One of the leading causes of bit breakage
on CNC routers is excessive runout or eccentricity at the cutting tool
TIR - Total Indicated Runout)
As recently reported in the trade press, excessive runout can have a significant effect on the life of carbide tools.
In a test of of solid carbide drills, improving TIR from 0.0006 " to 0.00008 " tripled tool life. Ironically, in the survey,
the average tool user considered 0.0005" (0.0125mm) TIR to be acceptable.
While researching the source of the runout, a surprising
fact emerged. Most of the low-cost (<US$150.00) routers and laminate trimmers
that we tested were actually quite good (TIR < 0.0003 in. measured
inside the hollow collet taper). However, most of the the
stock 1/8 in. collet adapters were just plain junk. Our measurements of
stock adapters ranged from 0.0030 in. TIR to 0.0100 in. TIR. We did not find a
single adapter with less than 0.0030 in. TIR, enough to snap off a 0.0313 in.
(1/32 in.) carbide cutter, even under a low to moderate chip load.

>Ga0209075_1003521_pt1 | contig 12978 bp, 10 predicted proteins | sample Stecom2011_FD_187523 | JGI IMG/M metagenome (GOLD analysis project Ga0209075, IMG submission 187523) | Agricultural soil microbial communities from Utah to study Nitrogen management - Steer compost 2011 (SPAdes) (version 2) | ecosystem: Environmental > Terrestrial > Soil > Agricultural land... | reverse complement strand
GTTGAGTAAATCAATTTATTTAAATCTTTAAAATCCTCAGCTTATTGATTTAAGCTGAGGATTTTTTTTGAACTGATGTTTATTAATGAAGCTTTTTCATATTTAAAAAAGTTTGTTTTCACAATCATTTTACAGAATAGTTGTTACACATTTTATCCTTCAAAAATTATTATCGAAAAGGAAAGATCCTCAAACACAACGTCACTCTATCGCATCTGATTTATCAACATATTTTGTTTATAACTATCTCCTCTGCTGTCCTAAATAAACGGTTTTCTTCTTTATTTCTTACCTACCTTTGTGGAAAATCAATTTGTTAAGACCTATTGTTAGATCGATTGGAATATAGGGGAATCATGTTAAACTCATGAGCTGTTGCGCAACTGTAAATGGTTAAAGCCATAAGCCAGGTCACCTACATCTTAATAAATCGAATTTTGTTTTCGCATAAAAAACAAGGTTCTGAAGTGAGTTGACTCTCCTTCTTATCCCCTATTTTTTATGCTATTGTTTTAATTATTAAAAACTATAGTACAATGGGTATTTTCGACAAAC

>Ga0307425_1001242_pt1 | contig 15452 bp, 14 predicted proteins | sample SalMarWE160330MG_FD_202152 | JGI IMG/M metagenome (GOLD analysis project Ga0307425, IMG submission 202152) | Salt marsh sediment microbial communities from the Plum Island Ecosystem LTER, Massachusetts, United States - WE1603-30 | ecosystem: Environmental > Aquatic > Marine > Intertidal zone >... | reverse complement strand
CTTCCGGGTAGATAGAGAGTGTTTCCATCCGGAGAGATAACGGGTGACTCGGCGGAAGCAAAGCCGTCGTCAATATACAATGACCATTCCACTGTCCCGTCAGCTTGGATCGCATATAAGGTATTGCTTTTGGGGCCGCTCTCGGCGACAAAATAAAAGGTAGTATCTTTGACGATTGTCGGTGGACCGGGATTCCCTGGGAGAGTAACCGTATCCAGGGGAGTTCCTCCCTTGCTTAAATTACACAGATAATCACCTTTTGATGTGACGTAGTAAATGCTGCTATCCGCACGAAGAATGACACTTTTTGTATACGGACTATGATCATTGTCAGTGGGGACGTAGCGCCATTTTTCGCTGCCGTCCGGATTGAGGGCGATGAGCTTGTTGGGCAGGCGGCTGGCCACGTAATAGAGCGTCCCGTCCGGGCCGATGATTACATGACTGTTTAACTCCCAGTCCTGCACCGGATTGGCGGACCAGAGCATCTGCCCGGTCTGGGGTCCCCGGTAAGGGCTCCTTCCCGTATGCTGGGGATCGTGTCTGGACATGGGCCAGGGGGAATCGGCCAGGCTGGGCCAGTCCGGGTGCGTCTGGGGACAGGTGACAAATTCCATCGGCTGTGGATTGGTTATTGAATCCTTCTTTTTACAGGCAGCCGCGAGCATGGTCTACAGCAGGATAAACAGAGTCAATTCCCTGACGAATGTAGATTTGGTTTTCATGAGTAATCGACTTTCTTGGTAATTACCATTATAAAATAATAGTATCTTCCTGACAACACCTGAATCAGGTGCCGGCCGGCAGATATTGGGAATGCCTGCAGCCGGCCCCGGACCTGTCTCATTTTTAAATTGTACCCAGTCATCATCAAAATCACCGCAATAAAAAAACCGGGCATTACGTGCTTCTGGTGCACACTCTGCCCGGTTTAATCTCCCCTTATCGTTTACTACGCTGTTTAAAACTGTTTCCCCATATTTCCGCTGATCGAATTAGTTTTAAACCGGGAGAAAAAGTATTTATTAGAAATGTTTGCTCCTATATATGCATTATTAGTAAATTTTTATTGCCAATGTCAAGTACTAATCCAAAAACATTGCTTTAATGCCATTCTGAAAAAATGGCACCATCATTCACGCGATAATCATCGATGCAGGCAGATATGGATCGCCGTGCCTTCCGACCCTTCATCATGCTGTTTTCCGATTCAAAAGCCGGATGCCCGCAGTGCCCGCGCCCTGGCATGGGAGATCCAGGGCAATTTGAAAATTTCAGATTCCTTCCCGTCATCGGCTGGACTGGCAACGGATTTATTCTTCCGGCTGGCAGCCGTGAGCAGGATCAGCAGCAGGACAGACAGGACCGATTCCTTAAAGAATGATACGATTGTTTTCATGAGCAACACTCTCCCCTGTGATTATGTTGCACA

The aluminum collets found in many hand
grinders were the worst of all with TIR measuring as bad as 0.0150 in.
The situation improved substantially with more expensive routers,
although some models did not offer collets for tools smaller than 1/4
To test our carbide cutters using a couple of
these low cost routers we designed our own high-precision
collet with run-out less than 0.0002".
Before measuring the TIR, make
sure that your spindle bore and collets are clean and free of any
Measuring spindle TIR is quite straight forward if you have access to
a dial test indicator with a resolution of at least 0.0005 in. (0.0001 in. is
preferred). If you don't have one,
go buy one. If you
are on a budget and can wait for a couple of weeks, go to eBay
and search under "test indicator".